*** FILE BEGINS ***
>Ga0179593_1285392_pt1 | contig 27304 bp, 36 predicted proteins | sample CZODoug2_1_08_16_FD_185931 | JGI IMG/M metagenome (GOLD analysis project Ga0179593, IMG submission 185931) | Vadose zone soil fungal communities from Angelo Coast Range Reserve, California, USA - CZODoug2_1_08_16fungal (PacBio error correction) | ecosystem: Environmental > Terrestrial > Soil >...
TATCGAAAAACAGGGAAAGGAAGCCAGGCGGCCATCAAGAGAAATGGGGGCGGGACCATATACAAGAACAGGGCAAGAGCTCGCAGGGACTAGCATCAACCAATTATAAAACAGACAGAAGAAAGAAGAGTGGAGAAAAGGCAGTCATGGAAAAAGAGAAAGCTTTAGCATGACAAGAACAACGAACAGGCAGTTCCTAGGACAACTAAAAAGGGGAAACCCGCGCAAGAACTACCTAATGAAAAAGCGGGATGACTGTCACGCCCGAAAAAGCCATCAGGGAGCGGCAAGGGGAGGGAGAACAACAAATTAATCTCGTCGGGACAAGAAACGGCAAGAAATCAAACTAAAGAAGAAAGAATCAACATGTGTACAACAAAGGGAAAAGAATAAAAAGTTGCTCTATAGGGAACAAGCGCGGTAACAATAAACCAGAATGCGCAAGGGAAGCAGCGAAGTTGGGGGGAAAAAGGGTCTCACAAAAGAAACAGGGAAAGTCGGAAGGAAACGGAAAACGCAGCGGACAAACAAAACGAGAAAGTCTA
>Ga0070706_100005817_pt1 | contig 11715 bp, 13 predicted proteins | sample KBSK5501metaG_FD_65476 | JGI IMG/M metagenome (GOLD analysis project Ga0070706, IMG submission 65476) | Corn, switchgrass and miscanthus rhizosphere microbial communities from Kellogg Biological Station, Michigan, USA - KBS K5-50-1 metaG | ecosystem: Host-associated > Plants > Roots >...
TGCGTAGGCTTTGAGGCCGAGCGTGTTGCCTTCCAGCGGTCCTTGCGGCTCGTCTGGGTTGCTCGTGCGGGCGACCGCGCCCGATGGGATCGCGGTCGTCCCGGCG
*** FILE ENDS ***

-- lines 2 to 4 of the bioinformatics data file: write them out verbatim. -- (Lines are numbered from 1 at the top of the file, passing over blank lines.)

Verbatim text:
TATCGAAAAACAGGGAAAGGAAGCCAGGCGGCCATCAAGAGAAATGGGGGCGGGACCATATACAAGAACAGGGCAAGAGCTCGCAGGGACTAGCATCAACCAATTATAAAACAGACAGAAGAAAGAAGAGTGGAGAAAAGGCAGTCATGGAAAAAGAGAAAGCTTTAGCATGACAAGAACAACGAACAGGCAGTTCCTAGGACAACTAAAAAGGGGAAACCCGCGCAAGAACTACCTAATGAAAAAGCGGGATGACTGTCACGCCCGAAAAAGCCATCAGGGAGCGGCAAGGGGAGGGAGAACAACAAATTAATCTCGTCGGGACAAGAAACGGCAAGAAATCAAACTAAAGAAGAAAGAATCAACATGTGTACAACAAAGGGAAAAGAATAAAAAGTTGCTCTATAGGGAACAAGCGCGGTAACAATAAACCAGAATGCGCAAGGGAAGCAGCGAAGTTGGGGGGAAAAAGGGTCTCACAAAAGAAACAGGGAAAGTCGGAAGGAAACGGAAAACGCAGCGGACAAACAAAACGAGAAAGTCTA
>Ga0070706_100005817_pt1 | contig 11715 bp, 13 predicted proteins | sample KBSK5501metaG_FD_65476 | JGI IMG/M metagenome (GOLD analysis project Ga0070706, IMG submission 65476) | Corn, switchgrass and miscanthus rhizosphere microbial communities from Kellogg Biological Station, Michigan, USA - KBS K5-50-1 metaG | ecosystem: Host-associated > Plants > Roots >...
TGCGTAGGCTTTGAGGCCGAGCGTGTTGCCTTCCAGCGGTCCTTGCGGCTCGTCTGGGTTGCTCGTGCGGGCGACCGCGCCCGATGGGATCGCGGTCGTCCCGGCG